The School of System Change Launches in London

Back in February I attended opening days of the School of System Change, a cross-cultural gathering orchestrated by Forum for the Future in London.

Here are some of the notes that I scribbled down during opening days:

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The world is a system that is constantly changing. Through storytelling, we can co-create what is needed to address complex challenges. Stories are a map for understanding the world, a microcosm of what’s happening in the larger whole.

The goal of the School of System Change is to build a community of people practicing those skills. We are alive and part of this ecology, this system.

What is the shape / thread / wave of your life? What is the context? Life is change, is motion.

If you frame things too quickly, it becomes your prison.

Sin crisis no hay crecimiento.

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Walking away from the thing often means circling back to it. Challenge your own story. Create a structure, a framework, but recognize when you’re holding onto old stories, and have the strength to let them go.

What is the story that you always tell yourself about your life? What happens when you let that story go, and tell another story?

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We can understand ourselves as agents of change. There are many roles.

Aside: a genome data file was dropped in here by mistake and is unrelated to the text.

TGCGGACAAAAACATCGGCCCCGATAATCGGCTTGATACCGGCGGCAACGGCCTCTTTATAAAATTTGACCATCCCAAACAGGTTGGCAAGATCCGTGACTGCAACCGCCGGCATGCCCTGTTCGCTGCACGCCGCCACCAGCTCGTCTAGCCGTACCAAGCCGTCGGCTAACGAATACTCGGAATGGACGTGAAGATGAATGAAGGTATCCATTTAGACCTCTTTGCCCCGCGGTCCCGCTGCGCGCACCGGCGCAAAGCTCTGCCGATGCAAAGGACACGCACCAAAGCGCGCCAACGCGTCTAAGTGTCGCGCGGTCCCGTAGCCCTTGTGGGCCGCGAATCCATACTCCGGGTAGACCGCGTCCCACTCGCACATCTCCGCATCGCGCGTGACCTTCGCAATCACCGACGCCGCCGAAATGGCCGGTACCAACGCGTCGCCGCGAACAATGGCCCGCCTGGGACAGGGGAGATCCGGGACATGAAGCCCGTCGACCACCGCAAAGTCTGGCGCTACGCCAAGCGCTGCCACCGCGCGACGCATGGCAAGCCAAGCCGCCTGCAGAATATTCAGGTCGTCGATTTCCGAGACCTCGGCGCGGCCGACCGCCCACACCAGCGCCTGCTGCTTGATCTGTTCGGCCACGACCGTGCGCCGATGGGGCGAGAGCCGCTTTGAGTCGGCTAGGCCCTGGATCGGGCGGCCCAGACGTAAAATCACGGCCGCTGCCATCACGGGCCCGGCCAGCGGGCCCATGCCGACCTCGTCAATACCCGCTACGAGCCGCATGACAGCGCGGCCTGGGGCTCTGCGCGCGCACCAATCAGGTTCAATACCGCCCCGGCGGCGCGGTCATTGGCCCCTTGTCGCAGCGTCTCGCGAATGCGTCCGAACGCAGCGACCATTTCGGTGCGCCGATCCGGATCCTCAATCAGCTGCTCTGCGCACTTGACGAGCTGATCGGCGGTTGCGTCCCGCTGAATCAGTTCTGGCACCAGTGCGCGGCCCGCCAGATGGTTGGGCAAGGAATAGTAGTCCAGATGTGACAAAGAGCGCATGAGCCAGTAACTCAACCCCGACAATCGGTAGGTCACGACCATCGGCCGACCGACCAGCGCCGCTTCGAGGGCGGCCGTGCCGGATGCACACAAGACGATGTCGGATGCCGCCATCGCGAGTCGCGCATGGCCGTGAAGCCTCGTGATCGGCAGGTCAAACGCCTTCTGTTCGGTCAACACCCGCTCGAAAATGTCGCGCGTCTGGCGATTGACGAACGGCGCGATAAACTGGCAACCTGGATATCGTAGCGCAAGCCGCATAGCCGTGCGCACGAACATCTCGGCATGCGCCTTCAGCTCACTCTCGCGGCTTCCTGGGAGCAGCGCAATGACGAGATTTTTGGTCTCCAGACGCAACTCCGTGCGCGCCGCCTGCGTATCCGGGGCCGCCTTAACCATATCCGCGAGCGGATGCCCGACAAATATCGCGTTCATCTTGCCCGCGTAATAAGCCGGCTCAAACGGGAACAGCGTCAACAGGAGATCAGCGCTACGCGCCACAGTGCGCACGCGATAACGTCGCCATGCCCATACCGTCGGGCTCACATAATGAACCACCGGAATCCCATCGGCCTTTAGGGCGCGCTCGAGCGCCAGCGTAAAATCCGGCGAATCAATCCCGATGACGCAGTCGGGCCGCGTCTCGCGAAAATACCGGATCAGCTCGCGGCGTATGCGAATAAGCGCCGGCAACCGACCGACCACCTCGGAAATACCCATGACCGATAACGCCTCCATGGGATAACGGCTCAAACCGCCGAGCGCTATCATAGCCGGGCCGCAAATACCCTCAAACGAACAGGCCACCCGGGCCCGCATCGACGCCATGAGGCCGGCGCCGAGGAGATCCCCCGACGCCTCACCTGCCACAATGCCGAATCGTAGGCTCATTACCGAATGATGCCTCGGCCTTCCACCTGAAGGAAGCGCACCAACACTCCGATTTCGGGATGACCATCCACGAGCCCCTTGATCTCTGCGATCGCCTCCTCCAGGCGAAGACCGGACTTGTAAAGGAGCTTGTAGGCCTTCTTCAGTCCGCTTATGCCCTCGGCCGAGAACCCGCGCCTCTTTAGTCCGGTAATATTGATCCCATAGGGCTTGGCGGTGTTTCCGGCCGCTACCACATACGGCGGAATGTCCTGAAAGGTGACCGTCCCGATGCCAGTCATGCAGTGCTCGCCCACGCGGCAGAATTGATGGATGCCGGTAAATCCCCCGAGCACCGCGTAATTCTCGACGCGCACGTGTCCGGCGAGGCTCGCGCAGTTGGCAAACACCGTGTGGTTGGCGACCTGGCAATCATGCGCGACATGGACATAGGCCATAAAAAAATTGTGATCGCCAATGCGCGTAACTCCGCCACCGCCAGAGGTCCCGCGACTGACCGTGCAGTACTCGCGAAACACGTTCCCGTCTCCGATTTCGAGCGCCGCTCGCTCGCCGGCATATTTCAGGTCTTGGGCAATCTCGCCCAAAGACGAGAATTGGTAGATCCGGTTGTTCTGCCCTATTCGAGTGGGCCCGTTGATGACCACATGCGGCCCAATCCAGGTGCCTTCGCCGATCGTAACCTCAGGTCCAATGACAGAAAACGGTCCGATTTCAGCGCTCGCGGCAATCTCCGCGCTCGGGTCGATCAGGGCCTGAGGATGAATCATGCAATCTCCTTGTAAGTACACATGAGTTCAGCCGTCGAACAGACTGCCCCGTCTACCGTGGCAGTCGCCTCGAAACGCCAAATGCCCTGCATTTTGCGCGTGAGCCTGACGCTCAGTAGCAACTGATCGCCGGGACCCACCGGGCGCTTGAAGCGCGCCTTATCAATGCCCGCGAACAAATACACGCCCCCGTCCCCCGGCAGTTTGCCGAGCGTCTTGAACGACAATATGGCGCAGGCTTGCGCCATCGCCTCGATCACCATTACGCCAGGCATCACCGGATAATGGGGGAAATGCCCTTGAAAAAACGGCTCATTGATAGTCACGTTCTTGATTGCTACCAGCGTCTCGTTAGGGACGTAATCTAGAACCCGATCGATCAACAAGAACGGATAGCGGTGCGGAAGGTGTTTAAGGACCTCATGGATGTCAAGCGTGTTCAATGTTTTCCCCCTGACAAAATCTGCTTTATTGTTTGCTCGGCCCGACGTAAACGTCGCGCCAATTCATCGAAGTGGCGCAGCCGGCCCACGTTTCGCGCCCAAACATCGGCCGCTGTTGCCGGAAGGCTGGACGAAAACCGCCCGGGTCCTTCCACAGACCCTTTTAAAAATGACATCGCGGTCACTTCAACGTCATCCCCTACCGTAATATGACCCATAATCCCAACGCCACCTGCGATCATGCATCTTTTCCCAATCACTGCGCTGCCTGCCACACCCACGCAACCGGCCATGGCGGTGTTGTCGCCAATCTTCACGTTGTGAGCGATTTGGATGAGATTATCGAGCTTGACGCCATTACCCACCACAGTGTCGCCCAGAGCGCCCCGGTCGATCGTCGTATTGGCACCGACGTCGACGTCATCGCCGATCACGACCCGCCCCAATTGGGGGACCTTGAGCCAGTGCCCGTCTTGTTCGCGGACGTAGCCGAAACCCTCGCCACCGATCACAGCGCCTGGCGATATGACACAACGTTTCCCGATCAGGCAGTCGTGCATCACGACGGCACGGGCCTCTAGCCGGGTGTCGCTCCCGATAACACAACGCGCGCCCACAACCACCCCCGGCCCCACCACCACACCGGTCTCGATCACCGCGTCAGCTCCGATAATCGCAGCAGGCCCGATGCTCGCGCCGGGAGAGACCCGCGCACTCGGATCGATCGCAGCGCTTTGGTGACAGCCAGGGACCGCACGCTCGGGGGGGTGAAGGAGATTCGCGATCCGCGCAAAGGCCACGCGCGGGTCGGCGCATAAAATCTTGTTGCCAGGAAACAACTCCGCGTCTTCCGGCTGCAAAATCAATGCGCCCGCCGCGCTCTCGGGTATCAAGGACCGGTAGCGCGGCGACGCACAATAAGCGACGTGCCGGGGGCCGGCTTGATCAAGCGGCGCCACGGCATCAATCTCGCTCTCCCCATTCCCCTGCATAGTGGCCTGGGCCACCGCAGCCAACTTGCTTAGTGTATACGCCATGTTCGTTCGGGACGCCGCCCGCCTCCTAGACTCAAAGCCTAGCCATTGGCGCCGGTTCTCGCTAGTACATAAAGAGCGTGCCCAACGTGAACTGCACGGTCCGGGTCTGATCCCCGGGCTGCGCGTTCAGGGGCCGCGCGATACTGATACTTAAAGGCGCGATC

(At the moment my role is Connector / Amplifier / Disruptpr / Archivist. I move between).

We can look at change through the lens of relationships. Working smarter means getting out of our silos.

People don’t like change. People fear change. To admit that your theory is wrong is really hard.

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London is dense with layers of time.

Become cunning. Bring others in. Give them the opportunity to become part of the change. Rather than telling them something, bring them on board.

System change is about partnerships. How can we create spaces where those relationships are built? People are very busy. We need to find spaces to step out of  busy-ness and reflect.

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#resist together (Paris)

The Latin root of the word “conversation” means “to turn together. Human communication is a dance ritual.

We live in language. Language is a place. You’re a different person in a different language.

Find the part of the system that you can twang. Seek a journey for maximum wobble.

The future is a figment. It doesn’t exist. The future is a product of the present.

Institutions aren’t immutable. They can be redesigned and reinvented. Think for the long-arc, the 100-200 year future.

Leadership in systems change requires that we have:

  1. Curiosity
  2. Courage (to look deeply at ourselves & our strengths and weaknesses / biases; to know them; to listen to others).
  3. Joy (because it’s hard to overcome the barrier of time and attention)
  4. A group of people who believe in the need to change and define the problem together.